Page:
Harvard Business School professor Benjamin G. Edelman estimates that Google makes between $32 and $50 million (£28 million) in profit a year by placing AdSense text ads on so-called "typosquatting" sites.

The scam has been around for years. Companies will buy domains like "ccartoonnetwork.com" or "bankkofamerica.com" hoping that users will misspell domain names when entering them in the browser window. Then, when users land on those pages, they click the Google AdSense ads that are on the pages, generating revenue for Google and the company that bought the domain name.

The loser, says Edelman, is the company whose trademarks have been infringed.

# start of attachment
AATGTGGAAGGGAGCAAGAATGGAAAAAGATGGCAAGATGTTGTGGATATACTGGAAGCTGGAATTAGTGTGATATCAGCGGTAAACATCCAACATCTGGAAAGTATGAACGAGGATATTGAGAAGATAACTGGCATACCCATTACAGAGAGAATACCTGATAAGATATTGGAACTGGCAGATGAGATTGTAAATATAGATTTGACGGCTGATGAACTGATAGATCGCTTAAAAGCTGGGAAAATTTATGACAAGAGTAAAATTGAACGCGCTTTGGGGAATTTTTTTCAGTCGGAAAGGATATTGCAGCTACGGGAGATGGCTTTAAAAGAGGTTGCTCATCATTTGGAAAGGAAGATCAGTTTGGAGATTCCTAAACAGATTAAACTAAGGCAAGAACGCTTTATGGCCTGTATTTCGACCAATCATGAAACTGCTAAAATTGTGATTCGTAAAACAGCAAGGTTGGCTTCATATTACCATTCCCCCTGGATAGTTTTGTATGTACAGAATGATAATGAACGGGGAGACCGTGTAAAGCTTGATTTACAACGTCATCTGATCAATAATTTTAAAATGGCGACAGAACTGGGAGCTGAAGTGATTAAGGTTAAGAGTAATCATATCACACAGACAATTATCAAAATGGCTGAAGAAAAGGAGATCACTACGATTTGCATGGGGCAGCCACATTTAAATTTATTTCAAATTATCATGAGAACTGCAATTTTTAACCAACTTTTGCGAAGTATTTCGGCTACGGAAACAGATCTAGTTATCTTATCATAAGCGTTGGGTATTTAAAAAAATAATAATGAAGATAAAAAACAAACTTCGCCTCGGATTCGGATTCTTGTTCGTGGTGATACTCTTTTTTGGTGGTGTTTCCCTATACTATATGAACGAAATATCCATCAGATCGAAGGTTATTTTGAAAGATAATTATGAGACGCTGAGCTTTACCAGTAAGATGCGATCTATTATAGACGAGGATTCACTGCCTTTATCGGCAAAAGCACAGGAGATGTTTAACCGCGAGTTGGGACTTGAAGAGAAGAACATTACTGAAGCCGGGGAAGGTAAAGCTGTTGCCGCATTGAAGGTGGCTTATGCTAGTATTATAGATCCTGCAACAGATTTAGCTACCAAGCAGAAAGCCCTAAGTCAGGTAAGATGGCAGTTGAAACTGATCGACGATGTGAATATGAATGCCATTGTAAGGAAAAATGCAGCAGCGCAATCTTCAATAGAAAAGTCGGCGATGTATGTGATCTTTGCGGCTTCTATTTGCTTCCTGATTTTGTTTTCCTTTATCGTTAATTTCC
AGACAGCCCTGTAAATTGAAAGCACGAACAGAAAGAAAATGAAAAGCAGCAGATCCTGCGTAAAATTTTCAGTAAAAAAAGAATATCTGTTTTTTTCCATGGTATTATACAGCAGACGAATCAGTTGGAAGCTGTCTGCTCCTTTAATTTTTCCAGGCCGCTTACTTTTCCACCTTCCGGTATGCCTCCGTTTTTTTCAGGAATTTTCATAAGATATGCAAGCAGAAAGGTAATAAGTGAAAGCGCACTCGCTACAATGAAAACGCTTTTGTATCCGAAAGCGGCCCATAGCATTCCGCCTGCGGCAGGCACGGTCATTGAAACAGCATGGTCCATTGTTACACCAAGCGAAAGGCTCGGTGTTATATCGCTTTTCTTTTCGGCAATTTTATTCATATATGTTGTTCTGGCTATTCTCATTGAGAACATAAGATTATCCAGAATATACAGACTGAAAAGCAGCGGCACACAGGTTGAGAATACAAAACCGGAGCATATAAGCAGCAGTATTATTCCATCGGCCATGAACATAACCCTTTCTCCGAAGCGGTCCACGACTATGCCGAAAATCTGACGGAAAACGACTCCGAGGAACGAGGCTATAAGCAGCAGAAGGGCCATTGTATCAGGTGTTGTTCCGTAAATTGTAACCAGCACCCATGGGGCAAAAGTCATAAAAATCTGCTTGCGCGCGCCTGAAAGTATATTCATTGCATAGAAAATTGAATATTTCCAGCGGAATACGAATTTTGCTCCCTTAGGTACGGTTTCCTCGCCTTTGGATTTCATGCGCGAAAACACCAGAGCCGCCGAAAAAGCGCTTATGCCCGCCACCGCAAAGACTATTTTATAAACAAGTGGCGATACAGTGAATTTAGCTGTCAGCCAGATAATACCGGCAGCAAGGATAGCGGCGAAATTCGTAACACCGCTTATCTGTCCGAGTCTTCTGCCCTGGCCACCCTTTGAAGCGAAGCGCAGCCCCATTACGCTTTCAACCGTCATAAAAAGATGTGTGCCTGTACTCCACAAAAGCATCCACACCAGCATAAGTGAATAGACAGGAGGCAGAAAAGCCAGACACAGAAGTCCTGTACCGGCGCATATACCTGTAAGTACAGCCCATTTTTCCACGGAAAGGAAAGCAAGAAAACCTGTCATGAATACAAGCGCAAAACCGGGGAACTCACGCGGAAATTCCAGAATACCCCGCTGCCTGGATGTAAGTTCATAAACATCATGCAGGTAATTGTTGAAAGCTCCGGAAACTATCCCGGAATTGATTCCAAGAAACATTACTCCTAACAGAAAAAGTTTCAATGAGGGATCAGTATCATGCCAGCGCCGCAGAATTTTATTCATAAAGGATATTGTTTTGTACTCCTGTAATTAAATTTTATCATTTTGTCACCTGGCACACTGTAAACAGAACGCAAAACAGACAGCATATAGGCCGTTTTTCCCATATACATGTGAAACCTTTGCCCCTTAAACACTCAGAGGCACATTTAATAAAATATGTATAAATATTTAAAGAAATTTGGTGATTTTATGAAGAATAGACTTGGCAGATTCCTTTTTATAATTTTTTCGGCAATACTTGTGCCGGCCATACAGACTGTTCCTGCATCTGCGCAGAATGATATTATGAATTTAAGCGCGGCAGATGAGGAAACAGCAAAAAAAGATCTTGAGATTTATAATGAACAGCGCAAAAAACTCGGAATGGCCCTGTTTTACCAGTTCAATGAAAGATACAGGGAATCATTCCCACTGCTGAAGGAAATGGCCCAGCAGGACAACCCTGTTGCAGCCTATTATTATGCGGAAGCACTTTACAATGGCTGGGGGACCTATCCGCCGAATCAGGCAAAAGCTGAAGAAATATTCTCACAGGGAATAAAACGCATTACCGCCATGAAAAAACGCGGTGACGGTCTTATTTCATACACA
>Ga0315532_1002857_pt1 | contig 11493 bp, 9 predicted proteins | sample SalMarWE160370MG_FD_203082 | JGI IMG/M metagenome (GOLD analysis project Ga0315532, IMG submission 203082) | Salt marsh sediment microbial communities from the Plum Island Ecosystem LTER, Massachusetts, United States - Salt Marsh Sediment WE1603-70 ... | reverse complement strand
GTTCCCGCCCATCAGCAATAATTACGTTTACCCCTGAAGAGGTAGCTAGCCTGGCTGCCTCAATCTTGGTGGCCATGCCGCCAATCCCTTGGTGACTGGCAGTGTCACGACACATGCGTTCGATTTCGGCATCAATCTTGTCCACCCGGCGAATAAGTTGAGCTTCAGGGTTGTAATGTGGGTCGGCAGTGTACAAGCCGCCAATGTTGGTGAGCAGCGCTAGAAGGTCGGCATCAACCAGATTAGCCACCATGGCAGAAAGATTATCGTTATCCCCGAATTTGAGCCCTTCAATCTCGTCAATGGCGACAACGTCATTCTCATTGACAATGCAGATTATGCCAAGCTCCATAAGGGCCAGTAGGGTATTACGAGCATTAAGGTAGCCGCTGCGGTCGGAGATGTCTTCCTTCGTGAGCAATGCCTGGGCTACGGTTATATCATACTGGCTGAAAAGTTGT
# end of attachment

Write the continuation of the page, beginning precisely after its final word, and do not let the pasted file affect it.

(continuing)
There's another issue, too. Google offers a special AdSense program targetted specifically at parked domains. Does the AdSense for Domains program make Google responsible for typosquatters and their trademark infringement?

That's the question that Vulcan Golf, LLC v. Google et al is attempting to address. The class-action suit was filed last June, and accuses the search giant and various typosquatting companies of trademark infringement. However, the case is a long way from resolution.

Professor Edelman, who is a participating lawyer for the plaintiff in the class, wrote in the McAfee Security Journal (he is also an advisor for McAfee) that McAfee found 80,000 domains typosquatting on the top 2,000 websites and notes that several large companies, including Neiman Marcus and Microsoft, have received big settlements from typosquatting companies.

In a written statement about the lawsuit, a Google spokesperson said "we believe that these claims are entirely without basis, and we are vigorously defending ourselves."